Full of Passionate Intensity

An Interview with Sir Mervyn King

Octavian Report: What do you mean by radical uncertainty, from an economic decisionmaking perspective?

Sir Mervyn King: What my co-author John Kay and I mean by radical uncertainty is, in essence, uncertainty that cannot sensibly be quantified.

We've all grown up with the idea that if you are intelligent, you think about uncertainty in terms of probabilities, and there are many people who will try to interpret any kind of future uncertainty in terms of some probability. I think this is a serious mistake and it detracts from good decisionmaking.

Two examples illustrate this very clearly. One is the financial crisis and the other is the COVID-19 crisis. In both cases, we knew something. We knew that banking crises could occur. We've seen many in the past. We knew that pandemics could occur. But there was no way that we could have said: “What's the probability that there will be a virus emanating from Wuhan in China in December 2019?”. It didn't make sense to ask that question.

What it made sense to do was to say: “We can't anticipate precisely when or where, but we know that it's quite possible that there will be a virus coming from a country and that will spread to the rest of the world. So what is the right basis for being prepared or ready for this kind of event?” In the financial crisis, I think what you saw very clearly was that people relied on what we call bogus quantification. Recall the famous statement coming out of Goldman Sachs that what we were seeing was 25 standard deviations several days in a row — literally virtually impossible. What we saw was that the model that they had been using was wrong. It just didn't apply. We live in a world which is non-stationary, to use the technical phrase: things keep changing. It's not simply changing in the sense that you toss a coin and you sometimes get heads and sometimes get tails and you can't tell in advance which you'll get, but you know that on average it'll balance out at 50/50. This was something where you just didn't know what would happen. To pretend that we can quantify it is potentially dangerous because it makes you feel that you can somehow manage these uncertainties in the future by pricing them if they're financial or by making accurate quantitative predictions — when in fact we can't.

OR: Given what the economic policy response to COVID needs to be, what do you think will be its ramifications? Will we be able to get out from under the debt? Do you see inflation coming as a way of getting out from under that? What do you think the future of money is in general?

King: I think the only honest answer to those questions is I don't know. But I’ll make a few observations, which make it easier to think about it, I think. The first is that one of the arguments for being prudent about public finances in normal times is precisely to be able to allow national debt to rise very sharply and to use government borrowing to deal with an unexpected event that you can't easily imagine and certainly can't predict. This is the essence of resilience in managing the national finances. I think we've been quite good at that in much of the Western world. I think within the European Union there are serious challenges for those countries that have suffered under a monetary union, with Italy being the most obvious example, but Greece too.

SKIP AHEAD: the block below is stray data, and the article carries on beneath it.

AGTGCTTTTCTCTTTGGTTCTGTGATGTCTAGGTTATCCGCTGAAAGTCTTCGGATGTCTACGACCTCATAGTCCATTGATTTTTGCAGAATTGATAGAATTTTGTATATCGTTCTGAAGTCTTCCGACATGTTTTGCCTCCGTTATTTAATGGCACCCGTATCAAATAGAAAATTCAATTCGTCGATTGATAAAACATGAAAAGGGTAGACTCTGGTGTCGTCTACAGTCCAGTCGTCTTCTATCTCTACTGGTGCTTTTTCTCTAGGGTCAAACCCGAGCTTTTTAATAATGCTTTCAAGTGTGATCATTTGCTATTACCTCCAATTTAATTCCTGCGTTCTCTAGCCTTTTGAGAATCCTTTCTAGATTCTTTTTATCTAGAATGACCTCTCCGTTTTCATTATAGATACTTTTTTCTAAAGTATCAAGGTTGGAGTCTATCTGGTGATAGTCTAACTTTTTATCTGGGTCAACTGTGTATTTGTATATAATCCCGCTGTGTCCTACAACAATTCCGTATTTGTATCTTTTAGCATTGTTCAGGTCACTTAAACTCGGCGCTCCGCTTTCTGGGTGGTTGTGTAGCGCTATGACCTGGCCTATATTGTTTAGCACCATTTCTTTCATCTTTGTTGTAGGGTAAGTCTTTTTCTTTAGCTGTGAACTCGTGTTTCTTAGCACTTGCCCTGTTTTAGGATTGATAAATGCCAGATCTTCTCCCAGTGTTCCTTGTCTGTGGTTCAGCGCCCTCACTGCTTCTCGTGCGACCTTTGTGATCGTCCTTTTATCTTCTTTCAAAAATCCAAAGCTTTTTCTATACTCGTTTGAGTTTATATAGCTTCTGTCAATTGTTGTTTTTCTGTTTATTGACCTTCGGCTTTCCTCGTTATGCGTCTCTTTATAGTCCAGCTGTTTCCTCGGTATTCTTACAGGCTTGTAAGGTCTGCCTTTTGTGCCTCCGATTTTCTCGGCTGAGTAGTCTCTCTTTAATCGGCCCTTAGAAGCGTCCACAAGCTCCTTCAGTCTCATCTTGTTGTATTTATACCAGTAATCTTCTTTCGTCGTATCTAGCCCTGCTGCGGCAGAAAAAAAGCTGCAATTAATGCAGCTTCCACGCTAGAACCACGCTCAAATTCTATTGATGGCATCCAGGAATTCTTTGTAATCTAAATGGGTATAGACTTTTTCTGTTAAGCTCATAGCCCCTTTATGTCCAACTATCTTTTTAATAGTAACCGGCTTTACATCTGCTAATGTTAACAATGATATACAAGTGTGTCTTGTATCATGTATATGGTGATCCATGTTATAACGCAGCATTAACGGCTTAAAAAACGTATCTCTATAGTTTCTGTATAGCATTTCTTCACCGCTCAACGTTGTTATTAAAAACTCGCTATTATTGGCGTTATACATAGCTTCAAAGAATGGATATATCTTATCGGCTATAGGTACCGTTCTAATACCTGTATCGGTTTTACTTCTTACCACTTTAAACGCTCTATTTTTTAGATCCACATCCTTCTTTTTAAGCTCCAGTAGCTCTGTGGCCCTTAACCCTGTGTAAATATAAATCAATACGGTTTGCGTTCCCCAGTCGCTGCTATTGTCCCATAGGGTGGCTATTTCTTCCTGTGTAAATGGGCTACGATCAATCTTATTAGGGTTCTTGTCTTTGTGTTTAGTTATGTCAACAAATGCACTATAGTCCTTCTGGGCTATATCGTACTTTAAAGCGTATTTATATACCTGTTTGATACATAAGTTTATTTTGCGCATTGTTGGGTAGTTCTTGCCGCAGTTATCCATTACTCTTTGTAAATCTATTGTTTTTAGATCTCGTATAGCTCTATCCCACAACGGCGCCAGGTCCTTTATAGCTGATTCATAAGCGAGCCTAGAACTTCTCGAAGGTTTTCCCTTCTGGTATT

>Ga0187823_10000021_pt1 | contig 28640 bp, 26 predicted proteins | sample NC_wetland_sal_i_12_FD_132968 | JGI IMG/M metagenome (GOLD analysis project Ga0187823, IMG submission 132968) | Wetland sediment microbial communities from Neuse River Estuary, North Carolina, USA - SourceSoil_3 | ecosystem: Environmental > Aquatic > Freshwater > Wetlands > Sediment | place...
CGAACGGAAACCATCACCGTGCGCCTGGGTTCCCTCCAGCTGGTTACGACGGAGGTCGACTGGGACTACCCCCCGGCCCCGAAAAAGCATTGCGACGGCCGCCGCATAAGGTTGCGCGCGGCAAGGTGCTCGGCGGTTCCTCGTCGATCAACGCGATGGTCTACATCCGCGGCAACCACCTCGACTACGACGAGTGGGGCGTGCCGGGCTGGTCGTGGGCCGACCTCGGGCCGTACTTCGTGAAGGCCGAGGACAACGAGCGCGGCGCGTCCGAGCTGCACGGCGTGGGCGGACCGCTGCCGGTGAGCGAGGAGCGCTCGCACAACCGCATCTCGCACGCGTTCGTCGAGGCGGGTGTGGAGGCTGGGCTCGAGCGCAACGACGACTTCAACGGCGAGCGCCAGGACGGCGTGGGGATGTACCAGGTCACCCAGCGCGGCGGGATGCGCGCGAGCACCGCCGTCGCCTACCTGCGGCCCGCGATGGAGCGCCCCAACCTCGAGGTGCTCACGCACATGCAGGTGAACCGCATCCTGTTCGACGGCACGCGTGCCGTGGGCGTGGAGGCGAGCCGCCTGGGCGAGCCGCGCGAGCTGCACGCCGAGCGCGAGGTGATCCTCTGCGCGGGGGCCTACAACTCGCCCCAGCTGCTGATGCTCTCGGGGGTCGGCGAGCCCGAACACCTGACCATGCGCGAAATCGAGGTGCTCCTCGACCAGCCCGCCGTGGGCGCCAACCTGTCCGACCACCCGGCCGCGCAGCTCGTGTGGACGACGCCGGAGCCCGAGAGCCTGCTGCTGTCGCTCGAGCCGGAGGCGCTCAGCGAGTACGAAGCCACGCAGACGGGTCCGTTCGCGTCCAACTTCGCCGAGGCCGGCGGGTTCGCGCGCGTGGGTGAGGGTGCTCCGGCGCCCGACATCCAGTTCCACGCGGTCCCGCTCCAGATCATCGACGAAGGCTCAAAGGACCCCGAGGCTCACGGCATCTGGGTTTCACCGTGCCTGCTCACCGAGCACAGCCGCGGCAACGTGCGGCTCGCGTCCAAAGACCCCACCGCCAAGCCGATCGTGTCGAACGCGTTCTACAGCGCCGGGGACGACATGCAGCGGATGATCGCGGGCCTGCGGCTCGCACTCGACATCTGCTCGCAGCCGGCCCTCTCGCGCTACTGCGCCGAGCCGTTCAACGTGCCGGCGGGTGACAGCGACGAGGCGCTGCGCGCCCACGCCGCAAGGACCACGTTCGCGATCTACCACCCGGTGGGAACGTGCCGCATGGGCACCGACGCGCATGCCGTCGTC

For the U.S. and the U.K., it is perfectly sensible to deal with the pressure on the health services by saying: we will do whatever it takes to try and keep businesses still in operation so that when we get out of this, they will still then be able to function and the market economy can resume its normal job. That means just being prepared to borrow whatever you need to borrow it. I'm not worried about the scale of the increase in national debt as such because properly managed, we would then come out of this and say to ourselves: We have a much higher national debt now. We need to allow the ratio of national debt to national income to fall slowly over time so that we get a good run of years, and then it'll be right back to where it was.

We don't need to repay it straight away. We can just slowly let the ratio of debt to national income fall, and the best way to do that is through economic growth. That I think is all manageable. Whether or not we are able to do that will depend on two things. One is the ability of the measures that have been announced to work in practice on the ground. I don't think we are short of high-level policy announcements or various schemes to help. What we need to worry about is whether they can actually be delivered.

If we look to the future and ask: will we get inflation? I think the answer to that does not depend on the particular types of measures that central banks will take. You often hear phrases like “helicopter money” or other phrases about expanding the practices that central banks have already engaged in through quantitative easing to print money. The method used to expand the amount of money in the economy is not the issue here. What is crucially important is who makes the decision about how much money gets printed. If we come out of this crisis in a situation where governments feel that central banks have been doing lots of things but their really important function here was to act as an agent for government to deliver many of these specialist schemes and therefore the government would like to have greater control over central banks, if they carry that through to having greater control over all central bank functions, then I think inflation will indeed be a genuine concern.